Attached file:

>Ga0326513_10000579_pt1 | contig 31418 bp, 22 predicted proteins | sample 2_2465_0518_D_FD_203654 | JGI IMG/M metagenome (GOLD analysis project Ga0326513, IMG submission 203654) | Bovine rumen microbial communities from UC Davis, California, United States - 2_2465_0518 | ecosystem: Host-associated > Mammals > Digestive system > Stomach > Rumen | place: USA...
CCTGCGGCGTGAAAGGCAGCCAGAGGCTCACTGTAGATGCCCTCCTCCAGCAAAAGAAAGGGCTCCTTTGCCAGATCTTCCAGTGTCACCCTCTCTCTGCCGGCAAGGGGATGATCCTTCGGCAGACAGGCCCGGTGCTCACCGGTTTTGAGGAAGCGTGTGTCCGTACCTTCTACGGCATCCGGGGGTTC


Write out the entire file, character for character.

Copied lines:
>Ga0326513_10000579_pt1 | contig 31418 bp, 22 predicted proteins | sample 2_2465_0518_D_FD_203654 | JGI IMG/M metagenome (GOLD analysis project Ga0326513, IMG submission 203654) | Bovine rumen microbial communities from UC Davis, California, United States - 2_2465_0518 | ecosystem: Host-associated > Mammals > Digestive system > Stomach > Rumen | place: USA...
CCTGCGGCGTGAAAGGCAGCCAGAGGCTCACTGTAGATGCCCTCCTCCAGCAAAAGAAAGGGCTCCTTTGCCAGATCTTCCAGTGTCACCCTCTCTCTGCCGGCAAGGGGATGATCCTTCGGCAGACAGGCCCGGTGCTCACCGGTTTTGAGGAAGCGTGTGTCCGTACCTTCTACGGCATCCGGGGGTTC